I think what I try to do is really focus. When I start to make sculpture, what I realize is really amazing about sculpture, is that it exists in real space. It exists in the same space as the viewer; it breathes the same air. It has this potential that it could exist the same way the body of a person does in the world. I’m aware of that potential and I always try to give that power to the object, to make it feel like it exists in the world, in the same world as you. I try to do everything I can to give that power to the object — the power of existing right now. It seems obvious but I think that’s what really defines my work.

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Detail of: The Flux and The Puddle David Altmejd2014
 Plexiglas, quartz, polystyrene, expandable foam, epoxy clay, epoxy gel, resin, synthetic hair, clothing, leather shoes, thread, mirror, plaster, acrylic paint, latex paint, metal wire, glass eyes, sequin, ceramic, synthetic flowers, synthetic branches, glue, gold, feathers, steel, coconuts, aqua resin, burlap, lighting system including fluorescent lights, Sharpie ink, wood
129 x 252 x 281 inches (327.7 x 640.1 x 713.7 cm)
ARG# AD2014-001 
Photograph by James Ewing 

What does the word “flux” mean in relation to the show?

“The Flux and the Puddle” is the title of a piece and it turns out to be the biggest piece of the show. It’s the largest, most ambitious, most elaborate. When I made that piece — I made it in 2014 — my idea was to build a large plexiglass structure and just incorporate everything that I have ever done as a sculptor: use every material I’ve used, use the theme, movement, material contrast. It became a survey piece of my practice as a sculptor. It becomes a continuum inside the museum. It is the most important piece of the show. The word “flux” comes from that piece, but it’s also an idea that is always present in my work, this idea of connection, of liquid travelling, a flow of energy, a cycle. You can see it in each of my sculptures. Also I want the whole show to show acceptance, to become a sort of system of objects. I want people to be able to feel the flow, or the flux, in going through everything in the show.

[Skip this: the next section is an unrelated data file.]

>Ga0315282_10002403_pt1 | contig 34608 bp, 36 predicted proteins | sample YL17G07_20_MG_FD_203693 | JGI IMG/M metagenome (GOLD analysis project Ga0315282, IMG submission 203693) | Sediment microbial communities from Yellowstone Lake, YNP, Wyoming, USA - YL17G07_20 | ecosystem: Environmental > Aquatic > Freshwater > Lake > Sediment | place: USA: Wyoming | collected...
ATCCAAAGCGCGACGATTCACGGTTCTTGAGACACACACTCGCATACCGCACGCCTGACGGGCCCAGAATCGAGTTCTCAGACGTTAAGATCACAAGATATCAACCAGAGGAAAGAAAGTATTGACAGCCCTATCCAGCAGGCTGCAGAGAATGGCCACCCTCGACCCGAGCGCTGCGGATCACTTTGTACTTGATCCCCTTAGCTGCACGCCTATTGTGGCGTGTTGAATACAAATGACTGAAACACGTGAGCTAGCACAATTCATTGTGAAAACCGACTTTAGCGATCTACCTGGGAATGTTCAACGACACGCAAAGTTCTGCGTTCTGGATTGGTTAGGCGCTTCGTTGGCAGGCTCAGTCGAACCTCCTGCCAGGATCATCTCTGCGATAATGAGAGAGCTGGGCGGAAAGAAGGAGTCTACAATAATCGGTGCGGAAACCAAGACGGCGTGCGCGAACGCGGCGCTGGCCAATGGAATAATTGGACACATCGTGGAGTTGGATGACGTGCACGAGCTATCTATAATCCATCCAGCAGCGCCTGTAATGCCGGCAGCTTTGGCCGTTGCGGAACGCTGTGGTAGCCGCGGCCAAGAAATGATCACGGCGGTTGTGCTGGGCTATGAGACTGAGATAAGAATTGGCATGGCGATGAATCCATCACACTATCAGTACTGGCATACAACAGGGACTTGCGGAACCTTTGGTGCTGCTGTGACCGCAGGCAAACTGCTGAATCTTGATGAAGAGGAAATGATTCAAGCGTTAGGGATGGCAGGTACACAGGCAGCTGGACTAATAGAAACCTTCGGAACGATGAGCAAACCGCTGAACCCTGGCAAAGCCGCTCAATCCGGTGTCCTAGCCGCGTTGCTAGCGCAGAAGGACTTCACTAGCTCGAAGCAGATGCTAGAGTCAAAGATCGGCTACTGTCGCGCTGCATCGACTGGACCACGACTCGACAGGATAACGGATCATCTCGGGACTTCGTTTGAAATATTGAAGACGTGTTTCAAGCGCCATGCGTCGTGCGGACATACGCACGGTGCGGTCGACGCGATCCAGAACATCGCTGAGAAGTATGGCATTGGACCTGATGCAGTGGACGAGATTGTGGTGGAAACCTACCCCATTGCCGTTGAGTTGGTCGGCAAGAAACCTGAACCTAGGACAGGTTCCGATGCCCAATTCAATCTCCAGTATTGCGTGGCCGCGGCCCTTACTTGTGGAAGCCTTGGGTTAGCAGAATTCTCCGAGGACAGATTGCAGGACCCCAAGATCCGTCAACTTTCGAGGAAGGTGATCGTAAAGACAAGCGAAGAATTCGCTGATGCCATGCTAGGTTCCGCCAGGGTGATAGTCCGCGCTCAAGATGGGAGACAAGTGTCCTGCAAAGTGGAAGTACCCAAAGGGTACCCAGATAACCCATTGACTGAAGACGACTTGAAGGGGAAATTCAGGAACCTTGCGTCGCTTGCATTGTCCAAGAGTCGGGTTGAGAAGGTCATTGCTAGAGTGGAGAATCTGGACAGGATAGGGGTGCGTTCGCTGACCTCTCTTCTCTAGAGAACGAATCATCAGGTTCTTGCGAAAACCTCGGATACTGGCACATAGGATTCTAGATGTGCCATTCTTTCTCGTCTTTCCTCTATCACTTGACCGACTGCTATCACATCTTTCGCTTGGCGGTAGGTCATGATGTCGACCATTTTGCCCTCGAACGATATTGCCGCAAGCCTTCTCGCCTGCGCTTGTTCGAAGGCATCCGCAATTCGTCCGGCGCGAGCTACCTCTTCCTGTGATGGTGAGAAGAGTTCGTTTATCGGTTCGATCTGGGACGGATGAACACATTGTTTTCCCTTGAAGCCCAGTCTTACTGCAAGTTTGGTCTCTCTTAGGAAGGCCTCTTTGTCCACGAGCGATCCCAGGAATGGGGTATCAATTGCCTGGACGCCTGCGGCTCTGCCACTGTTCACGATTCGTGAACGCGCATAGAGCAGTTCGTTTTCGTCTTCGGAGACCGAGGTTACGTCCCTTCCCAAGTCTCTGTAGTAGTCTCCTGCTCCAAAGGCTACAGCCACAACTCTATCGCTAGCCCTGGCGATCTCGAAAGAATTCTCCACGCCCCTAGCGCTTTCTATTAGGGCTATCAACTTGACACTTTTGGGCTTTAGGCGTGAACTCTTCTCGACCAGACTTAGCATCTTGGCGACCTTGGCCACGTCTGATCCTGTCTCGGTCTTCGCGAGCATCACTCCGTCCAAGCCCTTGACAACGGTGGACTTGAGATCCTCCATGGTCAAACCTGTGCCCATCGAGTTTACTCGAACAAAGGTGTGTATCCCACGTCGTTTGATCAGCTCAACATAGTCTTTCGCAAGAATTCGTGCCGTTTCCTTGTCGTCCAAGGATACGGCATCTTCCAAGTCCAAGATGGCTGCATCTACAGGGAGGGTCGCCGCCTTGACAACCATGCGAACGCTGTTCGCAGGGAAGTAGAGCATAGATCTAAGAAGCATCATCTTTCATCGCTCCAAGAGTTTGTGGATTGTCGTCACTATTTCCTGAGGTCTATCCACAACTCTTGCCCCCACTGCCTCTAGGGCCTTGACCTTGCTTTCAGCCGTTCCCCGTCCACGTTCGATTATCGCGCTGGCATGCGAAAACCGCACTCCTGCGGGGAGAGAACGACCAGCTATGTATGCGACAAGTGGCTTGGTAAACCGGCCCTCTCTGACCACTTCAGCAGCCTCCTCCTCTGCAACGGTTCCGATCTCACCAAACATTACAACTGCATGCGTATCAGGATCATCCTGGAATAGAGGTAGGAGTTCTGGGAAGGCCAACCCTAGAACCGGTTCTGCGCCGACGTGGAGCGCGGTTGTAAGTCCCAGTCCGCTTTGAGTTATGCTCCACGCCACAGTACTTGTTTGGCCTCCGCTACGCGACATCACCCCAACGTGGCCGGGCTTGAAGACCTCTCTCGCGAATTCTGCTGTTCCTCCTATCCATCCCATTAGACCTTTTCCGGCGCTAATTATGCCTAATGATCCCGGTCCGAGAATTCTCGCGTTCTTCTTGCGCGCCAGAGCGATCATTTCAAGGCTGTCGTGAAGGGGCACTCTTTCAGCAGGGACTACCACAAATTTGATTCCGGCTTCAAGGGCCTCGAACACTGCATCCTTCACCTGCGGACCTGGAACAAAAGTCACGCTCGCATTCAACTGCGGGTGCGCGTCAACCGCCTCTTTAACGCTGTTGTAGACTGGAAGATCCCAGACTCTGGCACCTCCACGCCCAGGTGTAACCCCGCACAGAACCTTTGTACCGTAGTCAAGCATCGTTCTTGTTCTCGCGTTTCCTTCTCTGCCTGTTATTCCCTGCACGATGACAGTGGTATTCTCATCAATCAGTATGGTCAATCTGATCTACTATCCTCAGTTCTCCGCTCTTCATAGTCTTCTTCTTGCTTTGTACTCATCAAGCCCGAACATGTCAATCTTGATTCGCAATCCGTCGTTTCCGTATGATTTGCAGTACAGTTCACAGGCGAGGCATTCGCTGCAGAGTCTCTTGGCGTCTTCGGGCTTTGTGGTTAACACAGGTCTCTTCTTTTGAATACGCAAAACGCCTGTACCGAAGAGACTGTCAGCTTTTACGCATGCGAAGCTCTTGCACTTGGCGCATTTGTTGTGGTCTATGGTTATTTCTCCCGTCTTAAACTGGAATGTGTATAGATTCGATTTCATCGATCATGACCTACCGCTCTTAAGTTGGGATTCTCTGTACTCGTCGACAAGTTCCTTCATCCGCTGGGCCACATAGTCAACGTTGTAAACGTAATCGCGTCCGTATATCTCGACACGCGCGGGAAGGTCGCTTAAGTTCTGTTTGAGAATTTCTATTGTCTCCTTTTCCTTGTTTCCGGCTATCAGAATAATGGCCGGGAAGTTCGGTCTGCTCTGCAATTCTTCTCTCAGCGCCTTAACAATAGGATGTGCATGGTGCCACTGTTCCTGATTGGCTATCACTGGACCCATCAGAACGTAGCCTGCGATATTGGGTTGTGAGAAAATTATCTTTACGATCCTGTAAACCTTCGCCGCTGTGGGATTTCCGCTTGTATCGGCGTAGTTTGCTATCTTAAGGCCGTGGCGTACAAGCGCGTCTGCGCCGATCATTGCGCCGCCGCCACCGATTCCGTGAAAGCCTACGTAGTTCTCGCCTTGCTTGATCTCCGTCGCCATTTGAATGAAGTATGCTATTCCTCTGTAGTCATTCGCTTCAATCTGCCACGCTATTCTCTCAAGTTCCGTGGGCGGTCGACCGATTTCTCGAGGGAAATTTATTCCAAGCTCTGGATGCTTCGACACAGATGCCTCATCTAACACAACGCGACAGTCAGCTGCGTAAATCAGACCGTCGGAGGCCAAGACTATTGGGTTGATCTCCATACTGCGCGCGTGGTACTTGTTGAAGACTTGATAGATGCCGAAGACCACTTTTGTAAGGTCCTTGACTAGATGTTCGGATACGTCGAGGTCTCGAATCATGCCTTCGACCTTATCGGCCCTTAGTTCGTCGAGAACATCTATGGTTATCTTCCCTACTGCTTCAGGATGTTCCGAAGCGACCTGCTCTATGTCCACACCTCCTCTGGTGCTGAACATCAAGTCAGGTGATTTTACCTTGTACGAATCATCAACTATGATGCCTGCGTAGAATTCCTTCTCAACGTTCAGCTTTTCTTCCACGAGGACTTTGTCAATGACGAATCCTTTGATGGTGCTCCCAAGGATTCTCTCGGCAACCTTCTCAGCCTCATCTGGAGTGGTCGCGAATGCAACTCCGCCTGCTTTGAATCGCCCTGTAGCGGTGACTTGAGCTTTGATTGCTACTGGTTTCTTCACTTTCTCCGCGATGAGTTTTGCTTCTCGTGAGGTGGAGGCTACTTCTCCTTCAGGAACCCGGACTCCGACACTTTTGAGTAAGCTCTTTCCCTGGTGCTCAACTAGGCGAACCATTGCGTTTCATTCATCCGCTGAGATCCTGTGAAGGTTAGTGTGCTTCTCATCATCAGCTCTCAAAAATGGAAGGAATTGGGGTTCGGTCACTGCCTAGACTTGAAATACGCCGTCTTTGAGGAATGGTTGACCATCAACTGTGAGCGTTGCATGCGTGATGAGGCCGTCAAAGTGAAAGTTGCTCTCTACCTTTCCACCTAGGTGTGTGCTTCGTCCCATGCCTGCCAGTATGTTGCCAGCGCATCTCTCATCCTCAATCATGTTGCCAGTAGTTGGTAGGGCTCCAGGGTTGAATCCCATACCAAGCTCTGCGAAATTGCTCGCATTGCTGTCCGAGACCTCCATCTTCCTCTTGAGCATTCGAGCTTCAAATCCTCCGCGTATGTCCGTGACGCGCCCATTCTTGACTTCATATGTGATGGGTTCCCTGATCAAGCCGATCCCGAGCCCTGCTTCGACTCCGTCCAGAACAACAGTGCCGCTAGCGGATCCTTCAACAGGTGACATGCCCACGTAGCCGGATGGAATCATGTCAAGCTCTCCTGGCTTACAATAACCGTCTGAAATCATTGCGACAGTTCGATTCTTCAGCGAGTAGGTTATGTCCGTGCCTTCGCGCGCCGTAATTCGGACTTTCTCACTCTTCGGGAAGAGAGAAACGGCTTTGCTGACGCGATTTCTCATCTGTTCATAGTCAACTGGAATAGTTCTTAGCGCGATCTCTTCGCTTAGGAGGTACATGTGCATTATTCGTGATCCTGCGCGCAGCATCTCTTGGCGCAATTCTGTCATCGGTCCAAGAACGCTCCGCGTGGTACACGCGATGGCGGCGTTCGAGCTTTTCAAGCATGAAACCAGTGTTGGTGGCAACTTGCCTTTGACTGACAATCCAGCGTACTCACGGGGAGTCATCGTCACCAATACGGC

Were there new pieces made for the show?

Yes, for every venue, I added pieces. It’s really important for me to try out new things and have the feeling that the show is super fresh and contains things that were just finished an hour before the opening, and to give it a sort of sense of emergence. I like that.

I’m making a piece right now for the Montreal show. The opening of the show is going to be in a couple of weeks and I’m actually making a piece here. I don’t know what it’s going to be called but it’s a large platform covered in smashed mirror and a series of evolving elements inside it. I don’t know how it’s going to evolve in the next two weeks but that’s what I’m doing.

This might be kind of off-topic, but because your sculptures have their own energy and take up space and have a world of their own inside them, what do you think of ISIS going into these historically rich sites in Syria and destroying them? I mean this metaphorically but can any of that energy be recovered?

Do you mean, how can we make up for the loss that is happening? I’m ­surprised bythe fact that I’m so touched by what’s happening. When you think about it, they’re just objects. My reaction instinctively is a reaction of disgust. I question myself for feeling that way because they are just objects. Of course they have this rich history but compared to the life of a person, it should not be considered that important. I’m just questioning my own reaction. I’m sorry I’m not really answering the question.

I’m profoundly hopeful and I don’t really look so much at the past. I really fetishize the near future. I really fetishize the present and future and mostly the present. For me, the most precious things are the things that are living right now, things that are being made now. What I focus on is the movement, the transformation. It’s not necessarily periods or objects of a certain time. I’m much more fascinated with artists are making right now and the way they’re making new things and the way culture is transforming. That’s what I’m obsessed with.